Meg McKinney / Styling Rose Nguyen
The crackle of a sparkling fire alongside a basket filled with warm muffins and fresh juice. Gulf breezes rustling your room's curtains with sea air. A morning of songbirds and golden light on a long porch that smells of cedar and strong coffee. How do you want to wake up this season? The three inns we've picked are the perfect spots to avoid winter's blast. One is a splurge that's worth it in western Maryland, another offers two meals a day with its price tag, and a third provides an affordable break from the busy life. So give in to the nesting instinct, and make reservations at one of these great getaways.
As night settles on the Savage River Lodge near Frostburg, Maryland, a storm rages outside. Yet the weather doesn't bother the guests at all.
Safely ensconced in the warmth of the resort's great Western-style lodge, lively compatriots gather around the fieldstone hearth with its roaring fire, toast new friendships with heartwarming S'moretinis, or linger over a fine meal and glass of wine in the restaurant. There's simply no better way to spend a winter evening.
Located in western Maryland, just 2 1/2 hours from Baltimore and D.C., Savage River Lodge is the brainchild of Mike Dreisbach and Jan Russell. They shared a dream to build a nature retreat with exemplary amenities and service. They've succeeded masterfully with their Maryland hideaway.
The lodge itself sits at the heart of the Savage River experience. A mile and a half off the main road, it's constructed of rough-hewn logs and boasts a floor-to-ceiling fireplace. A rustic fieldstone path leads to a wide wraparound porch with rocking chairs and a spectacular mountain view.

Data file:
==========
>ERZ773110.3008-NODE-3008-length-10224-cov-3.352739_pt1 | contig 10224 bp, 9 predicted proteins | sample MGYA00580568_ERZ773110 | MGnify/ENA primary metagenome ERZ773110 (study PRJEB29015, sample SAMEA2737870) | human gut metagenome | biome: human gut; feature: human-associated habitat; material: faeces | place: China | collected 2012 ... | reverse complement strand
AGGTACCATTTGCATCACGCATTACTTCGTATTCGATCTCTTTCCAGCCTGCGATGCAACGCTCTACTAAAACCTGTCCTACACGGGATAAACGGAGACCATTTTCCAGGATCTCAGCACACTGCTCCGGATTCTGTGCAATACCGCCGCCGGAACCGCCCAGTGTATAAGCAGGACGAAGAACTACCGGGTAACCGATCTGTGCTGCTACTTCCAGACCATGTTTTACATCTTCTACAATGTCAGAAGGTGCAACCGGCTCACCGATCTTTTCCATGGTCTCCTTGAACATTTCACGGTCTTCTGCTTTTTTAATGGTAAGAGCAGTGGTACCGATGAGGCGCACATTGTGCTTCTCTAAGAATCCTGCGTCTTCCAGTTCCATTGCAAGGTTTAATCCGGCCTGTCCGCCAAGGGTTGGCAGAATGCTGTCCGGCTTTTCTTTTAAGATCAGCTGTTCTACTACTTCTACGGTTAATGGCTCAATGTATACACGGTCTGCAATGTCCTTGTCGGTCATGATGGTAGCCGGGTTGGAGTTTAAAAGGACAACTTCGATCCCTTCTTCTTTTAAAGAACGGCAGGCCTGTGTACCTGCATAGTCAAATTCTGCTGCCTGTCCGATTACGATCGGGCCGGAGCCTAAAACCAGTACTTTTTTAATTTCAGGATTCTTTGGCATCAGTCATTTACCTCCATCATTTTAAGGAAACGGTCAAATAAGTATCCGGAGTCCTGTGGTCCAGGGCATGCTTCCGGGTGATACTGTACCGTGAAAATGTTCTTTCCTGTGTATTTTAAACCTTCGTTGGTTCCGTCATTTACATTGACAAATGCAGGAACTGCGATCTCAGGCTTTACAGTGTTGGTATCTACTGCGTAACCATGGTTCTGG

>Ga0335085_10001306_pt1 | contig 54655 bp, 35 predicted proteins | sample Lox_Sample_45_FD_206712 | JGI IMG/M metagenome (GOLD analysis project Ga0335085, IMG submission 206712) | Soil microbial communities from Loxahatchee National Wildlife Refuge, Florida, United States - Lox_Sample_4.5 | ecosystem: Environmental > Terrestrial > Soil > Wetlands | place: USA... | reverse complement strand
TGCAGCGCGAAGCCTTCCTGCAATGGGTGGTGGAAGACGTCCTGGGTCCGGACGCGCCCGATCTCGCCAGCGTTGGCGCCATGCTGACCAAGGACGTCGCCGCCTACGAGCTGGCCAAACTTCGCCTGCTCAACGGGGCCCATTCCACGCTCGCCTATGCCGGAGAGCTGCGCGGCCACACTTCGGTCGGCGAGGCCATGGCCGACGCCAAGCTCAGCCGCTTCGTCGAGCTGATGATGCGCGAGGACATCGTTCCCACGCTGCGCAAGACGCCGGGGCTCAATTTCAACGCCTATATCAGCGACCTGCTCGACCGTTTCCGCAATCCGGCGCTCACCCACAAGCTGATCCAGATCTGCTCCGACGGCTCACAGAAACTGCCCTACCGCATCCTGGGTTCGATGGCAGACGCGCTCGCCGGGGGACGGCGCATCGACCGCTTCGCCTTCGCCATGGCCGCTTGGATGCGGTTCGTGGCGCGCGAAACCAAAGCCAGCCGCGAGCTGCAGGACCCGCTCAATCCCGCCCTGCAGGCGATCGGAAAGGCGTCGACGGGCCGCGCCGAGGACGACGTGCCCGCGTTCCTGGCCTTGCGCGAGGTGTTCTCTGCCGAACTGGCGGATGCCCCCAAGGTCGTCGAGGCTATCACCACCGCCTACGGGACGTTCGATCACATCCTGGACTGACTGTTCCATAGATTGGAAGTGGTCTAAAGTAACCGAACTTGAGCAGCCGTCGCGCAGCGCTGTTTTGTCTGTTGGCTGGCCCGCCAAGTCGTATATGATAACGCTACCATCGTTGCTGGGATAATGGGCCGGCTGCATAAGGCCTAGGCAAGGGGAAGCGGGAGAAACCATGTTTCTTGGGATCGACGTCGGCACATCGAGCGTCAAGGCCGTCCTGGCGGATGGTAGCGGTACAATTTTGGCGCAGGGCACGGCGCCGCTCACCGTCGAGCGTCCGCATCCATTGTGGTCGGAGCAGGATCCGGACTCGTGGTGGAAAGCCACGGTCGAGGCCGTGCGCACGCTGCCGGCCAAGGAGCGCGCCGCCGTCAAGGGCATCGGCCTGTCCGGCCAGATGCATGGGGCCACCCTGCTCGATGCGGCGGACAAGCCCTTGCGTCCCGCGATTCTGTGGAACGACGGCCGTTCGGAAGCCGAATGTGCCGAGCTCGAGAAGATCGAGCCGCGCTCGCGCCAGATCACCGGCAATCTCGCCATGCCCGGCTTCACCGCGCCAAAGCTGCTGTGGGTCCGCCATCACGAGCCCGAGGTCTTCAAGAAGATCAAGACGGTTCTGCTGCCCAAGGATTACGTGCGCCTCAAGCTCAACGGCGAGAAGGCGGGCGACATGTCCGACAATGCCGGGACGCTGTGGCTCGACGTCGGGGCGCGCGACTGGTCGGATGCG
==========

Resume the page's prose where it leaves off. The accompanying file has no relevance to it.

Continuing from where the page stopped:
As guests arrive, Bodhi the lodge dog often bounds out to greet them. The yellow Labrador stars in Savage River Lodge's calendar, oversees the production of a line of dog biscuits, and has his own brand of beer.
Guests occupy 18 cabins that sit just up the hill and away from the lodge. Each features a gas fireplace, plush bedding, and simple furnishings.
Truly, there's much to recommend Savage River Lodge in any season, but winter can be the best time to visit. The lodge saw 192 inches of snow last year with 102 days suitable for skiing.
All that outdoor activity makes for ravenous appetites, but again, it seems the folks here have thought of everything. People come from miles around to sample chef Stephen Brown's Appalachian Plateau cuisine. While the menu changes seasonally, comfort foods dominate this time of year.
Guests always depart with a renewed sense of well-being. As visitors leave, Bodhi flops on the floor. His brown eyes are puddles of sadness. "He loves it when people arrive, but he doesn't like goodbyes," says Jan.